Local boy, family work to raise diabetes awareness


Adam Dodd sits with his mom, Keely, and sister, Allie, after school in Keely’s classroom. Spread out on the table is Adam’s phone that reads his blood sugar level and Keely’s backpack that holds snacks and other supplies for Adam. (STAR PHOTO/Ashley Roness)
By: 
ASHLEY RONESS
Star Staff Writer

Last month Garfield Elementary School was filled with little blue and gray home-made ribbons to show support for National Diabetes Awareness Month.

The ribbons came from first-grade teacher Keely Dodd and her mother, Kay Carlson.

Dodd’s son, Adam, 8, was diagnosed with type 1 diabetes in March.

The idea to make the ribbons came from a diabetes Facebook page that Dodd follows. Carlson, willing to help, gathered the supplies and started piecing together the ribbons. She ended up making around 100 that she mailed from Billings to Miles City. They were sold for $1 a piece.

The $100 that was raised will be donated.

“I thought it would be cool to make ribbons for the teachers but it then spread from there,” Dodd said.

Dodd wanted to let all of the students who have diabetes know that the teachers support them.

“A lot of kids don’t know. A lot of kids don’t understand,” Dodd said. 

On Nov. 14, National Diabetes Day, the students and teachers were asked to wear blue. Adam sported his blue ’type 1 pawsitive’ shirt. 

When Adam was diagnosed the family had just returned from a vacation to Key West. They assumed Adam had a cold or infection.

“He was frequently going to the bathroom, drinking constantly, tired, rosy cheeks, all those high blood sugar symptoms,” Dodd said.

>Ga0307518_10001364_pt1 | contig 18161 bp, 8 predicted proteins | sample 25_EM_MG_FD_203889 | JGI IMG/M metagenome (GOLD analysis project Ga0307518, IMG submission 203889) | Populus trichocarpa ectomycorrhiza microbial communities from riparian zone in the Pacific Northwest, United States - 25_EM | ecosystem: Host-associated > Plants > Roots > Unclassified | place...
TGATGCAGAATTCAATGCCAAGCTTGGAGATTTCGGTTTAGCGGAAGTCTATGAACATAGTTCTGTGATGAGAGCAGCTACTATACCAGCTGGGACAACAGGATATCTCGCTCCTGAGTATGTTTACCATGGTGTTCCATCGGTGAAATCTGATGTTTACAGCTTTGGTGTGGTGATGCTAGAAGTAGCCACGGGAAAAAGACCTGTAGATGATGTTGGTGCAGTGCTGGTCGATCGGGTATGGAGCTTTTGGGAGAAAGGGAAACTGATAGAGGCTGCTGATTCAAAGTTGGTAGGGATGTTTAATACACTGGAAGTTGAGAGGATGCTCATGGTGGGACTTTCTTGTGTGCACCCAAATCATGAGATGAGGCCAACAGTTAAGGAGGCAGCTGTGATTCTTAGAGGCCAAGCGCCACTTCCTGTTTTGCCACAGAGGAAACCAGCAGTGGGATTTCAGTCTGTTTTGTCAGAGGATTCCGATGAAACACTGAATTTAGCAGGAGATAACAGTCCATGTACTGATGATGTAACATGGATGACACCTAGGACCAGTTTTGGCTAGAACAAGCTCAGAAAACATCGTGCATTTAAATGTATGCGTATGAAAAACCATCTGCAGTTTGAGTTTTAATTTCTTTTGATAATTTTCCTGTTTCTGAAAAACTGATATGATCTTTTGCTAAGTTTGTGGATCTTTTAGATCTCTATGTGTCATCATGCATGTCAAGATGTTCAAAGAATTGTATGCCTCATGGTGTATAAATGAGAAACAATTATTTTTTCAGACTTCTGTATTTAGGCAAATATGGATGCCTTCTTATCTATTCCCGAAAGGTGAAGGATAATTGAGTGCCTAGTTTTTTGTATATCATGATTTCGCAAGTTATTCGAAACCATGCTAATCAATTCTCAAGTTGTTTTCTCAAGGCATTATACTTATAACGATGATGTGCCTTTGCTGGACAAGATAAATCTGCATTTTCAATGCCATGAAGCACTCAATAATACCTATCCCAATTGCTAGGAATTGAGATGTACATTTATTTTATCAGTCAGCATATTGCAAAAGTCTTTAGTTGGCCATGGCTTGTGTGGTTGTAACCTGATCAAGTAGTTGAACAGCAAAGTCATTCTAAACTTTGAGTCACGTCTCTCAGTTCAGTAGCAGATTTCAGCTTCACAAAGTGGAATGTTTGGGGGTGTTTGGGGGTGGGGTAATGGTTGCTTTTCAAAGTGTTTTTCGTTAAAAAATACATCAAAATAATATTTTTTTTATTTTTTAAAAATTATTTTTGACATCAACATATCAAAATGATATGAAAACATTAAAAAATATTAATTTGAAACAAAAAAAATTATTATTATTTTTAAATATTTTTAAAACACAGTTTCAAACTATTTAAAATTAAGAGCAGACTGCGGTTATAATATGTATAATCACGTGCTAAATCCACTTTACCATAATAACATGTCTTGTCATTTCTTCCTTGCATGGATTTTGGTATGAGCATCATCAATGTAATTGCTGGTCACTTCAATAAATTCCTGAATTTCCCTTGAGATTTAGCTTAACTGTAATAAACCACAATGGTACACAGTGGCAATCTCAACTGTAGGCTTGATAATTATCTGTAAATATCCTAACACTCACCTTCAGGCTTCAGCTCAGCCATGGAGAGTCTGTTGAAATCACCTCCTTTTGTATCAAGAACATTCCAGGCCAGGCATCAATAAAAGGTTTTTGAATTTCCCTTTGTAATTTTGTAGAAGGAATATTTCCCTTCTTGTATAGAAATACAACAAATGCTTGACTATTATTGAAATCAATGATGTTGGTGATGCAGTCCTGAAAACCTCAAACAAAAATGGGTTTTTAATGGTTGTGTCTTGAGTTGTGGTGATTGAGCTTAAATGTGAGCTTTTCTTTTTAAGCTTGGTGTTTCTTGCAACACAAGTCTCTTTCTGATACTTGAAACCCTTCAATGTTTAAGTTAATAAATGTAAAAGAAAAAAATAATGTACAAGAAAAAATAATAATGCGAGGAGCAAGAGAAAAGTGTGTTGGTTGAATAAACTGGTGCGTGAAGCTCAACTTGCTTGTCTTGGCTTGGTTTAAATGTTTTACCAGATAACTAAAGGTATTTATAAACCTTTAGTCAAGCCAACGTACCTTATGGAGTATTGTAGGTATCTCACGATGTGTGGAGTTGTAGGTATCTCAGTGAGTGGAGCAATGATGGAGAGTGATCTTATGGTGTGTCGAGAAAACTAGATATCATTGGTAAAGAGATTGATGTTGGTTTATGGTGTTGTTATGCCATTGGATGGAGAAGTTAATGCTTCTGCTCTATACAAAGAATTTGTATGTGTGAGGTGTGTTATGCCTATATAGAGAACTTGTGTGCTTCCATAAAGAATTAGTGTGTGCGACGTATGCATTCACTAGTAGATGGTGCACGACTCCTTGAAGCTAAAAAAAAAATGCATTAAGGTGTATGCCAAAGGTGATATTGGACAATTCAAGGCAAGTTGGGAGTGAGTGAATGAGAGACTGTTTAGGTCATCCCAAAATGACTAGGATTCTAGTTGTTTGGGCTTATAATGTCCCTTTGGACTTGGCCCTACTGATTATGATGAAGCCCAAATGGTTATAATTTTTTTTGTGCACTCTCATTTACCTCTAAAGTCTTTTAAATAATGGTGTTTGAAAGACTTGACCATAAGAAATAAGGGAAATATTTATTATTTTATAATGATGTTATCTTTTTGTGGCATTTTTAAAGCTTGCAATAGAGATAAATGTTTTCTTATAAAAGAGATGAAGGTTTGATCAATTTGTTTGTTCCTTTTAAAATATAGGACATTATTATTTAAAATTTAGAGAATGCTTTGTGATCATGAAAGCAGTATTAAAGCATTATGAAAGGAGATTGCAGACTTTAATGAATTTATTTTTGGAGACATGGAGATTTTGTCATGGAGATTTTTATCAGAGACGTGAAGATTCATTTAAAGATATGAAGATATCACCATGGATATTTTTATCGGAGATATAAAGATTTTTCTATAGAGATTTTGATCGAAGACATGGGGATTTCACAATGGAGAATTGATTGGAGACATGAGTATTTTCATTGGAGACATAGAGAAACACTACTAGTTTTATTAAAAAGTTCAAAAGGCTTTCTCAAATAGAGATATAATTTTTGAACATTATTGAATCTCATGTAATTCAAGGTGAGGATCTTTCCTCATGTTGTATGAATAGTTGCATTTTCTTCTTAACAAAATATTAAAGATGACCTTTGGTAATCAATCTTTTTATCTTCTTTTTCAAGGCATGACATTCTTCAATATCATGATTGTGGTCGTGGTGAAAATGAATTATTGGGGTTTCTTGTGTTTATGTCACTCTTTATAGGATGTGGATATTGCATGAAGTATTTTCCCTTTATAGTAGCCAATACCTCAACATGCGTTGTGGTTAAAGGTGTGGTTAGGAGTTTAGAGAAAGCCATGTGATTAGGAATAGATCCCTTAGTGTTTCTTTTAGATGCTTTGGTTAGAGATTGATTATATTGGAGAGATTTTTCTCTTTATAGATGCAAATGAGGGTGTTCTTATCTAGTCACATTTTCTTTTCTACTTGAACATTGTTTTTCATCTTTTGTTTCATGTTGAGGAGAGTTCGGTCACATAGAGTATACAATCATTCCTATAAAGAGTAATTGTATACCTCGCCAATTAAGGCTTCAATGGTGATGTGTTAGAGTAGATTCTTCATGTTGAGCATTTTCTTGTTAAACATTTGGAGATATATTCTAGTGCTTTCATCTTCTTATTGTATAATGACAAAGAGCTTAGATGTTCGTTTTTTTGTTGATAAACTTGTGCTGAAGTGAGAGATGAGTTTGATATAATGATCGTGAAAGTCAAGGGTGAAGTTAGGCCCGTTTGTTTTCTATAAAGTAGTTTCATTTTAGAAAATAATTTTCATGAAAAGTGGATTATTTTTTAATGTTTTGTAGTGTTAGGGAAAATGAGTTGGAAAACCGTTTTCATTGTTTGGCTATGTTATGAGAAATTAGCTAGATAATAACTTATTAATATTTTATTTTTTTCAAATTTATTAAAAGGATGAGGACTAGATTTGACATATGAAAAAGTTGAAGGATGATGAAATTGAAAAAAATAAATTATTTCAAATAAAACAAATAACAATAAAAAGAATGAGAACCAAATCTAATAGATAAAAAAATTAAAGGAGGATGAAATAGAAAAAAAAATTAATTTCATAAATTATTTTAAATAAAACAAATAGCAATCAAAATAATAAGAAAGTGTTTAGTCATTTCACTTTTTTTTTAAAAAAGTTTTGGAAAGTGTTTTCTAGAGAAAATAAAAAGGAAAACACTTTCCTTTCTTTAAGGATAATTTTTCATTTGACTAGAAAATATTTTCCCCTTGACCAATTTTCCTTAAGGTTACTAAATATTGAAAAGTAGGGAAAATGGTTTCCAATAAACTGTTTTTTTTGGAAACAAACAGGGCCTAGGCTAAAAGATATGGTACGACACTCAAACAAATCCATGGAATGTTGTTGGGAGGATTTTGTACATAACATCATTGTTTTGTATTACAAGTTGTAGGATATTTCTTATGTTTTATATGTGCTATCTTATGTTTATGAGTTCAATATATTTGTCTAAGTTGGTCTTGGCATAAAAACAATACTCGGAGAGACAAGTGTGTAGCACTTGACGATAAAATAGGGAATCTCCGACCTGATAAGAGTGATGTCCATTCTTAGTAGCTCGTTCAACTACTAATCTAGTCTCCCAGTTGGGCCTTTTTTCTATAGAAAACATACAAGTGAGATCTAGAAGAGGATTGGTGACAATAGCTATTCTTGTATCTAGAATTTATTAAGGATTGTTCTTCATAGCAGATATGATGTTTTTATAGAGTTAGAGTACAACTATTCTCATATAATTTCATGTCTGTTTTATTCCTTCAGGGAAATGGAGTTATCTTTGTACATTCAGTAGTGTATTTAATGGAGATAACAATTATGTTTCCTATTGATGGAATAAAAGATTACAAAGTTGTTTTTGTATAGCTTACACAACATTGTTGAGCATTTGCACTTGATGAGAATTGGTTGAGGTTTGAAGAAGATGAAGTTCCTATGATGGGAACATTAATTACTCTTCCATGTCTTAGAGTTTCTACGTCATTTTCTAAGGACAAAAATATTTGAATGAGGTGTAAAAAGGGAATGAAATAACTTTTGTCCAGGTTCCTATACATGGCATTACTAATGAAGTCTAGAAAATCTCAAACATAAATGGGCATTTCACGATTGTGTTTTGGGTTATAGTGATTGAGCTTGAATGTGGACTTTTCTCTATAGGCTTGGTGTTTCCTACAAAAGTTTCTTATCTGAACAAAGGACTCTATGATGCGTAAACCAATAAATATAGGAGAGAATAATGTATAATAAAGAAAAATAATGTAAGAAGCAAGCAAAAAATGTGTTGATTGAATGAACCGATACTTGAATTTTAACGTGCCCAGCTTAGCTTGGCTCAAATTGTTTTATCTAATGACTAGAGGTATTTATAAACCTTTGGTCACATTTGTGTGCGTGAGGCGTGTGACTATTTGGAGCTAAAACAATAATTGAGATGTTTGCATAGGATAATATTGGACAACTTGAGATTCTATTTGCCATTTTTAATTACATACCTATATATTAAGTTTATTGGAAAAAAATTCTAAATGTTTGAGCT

According to Dodd, Adam’s blood sugar was over 600 when he was tested at the hospital.  The next morning the family was in Billings meeting with a specialist. 

Adam is doing better now and working toward educating others on diabetes. 

“Some kids can be really shy about it and he’s always been open. He’s never been shy,” Dodd said.

According to Dodd, one of her proudest moments had to do with her son’s compassion toward other students with diabetes.

“One thing I was most proud of was, he has this little pouch that he keeps his phone in and one of the little kindergarten girls has a purse. I said to him that you can put your pouch under your shirt and he said ‘no, I want her to be able to see that she’s not alone,’” Dodd said. 

Adam’s smartphone is connected to his Dexcom which reads his blood sugar. He is also on a wireless insulin pump. 

Since Adam was diagnosed the family travels monthly to Seattle where he’s part of a clinical trial.

He is helping test a medication that will hopefully slow down the progression of diabetes. “I can save people’s lives,” Adam said. 

Though having diabetes is scary, Adam has a lot of support from his family, friends, teachers and classmates.

His teacher assigned him a buddy to walk him to his mom’s classroom whenever his blood sugar level falls, and his sister, Allie, 11, has learned just what to do to take care of him during those times.

“When he’s low he doesn’t really want to move so you have to get him snacks and drinks. Because moving makes his blood sugar go down more,” Allie explained. 

“When I’m low I just want to go home. I feel icky, sweat,” Adam shared.

Those lows have created a lot of sleepless nights for Dodd and her husband, Brett.

“There’s a lot of staying awake, checking devices, checking alarms, always being prepared with sugar. My purse looks like a five-year-old girls. It has a lot of snacks,” Dodd said. “You just have to do it. You have to be on top of everything all the time. It’s really tiring. But he’s a trooper. He’s really brave about it.”

According to Dodd, Adam is back to himself since his diagnosis. He has his energy and excitement back.

According to his sister, he’s also back to being her annoying little brother. 

(Contact Ashley Roness at starnews@midrivers.com or 406-234-0450.)

 

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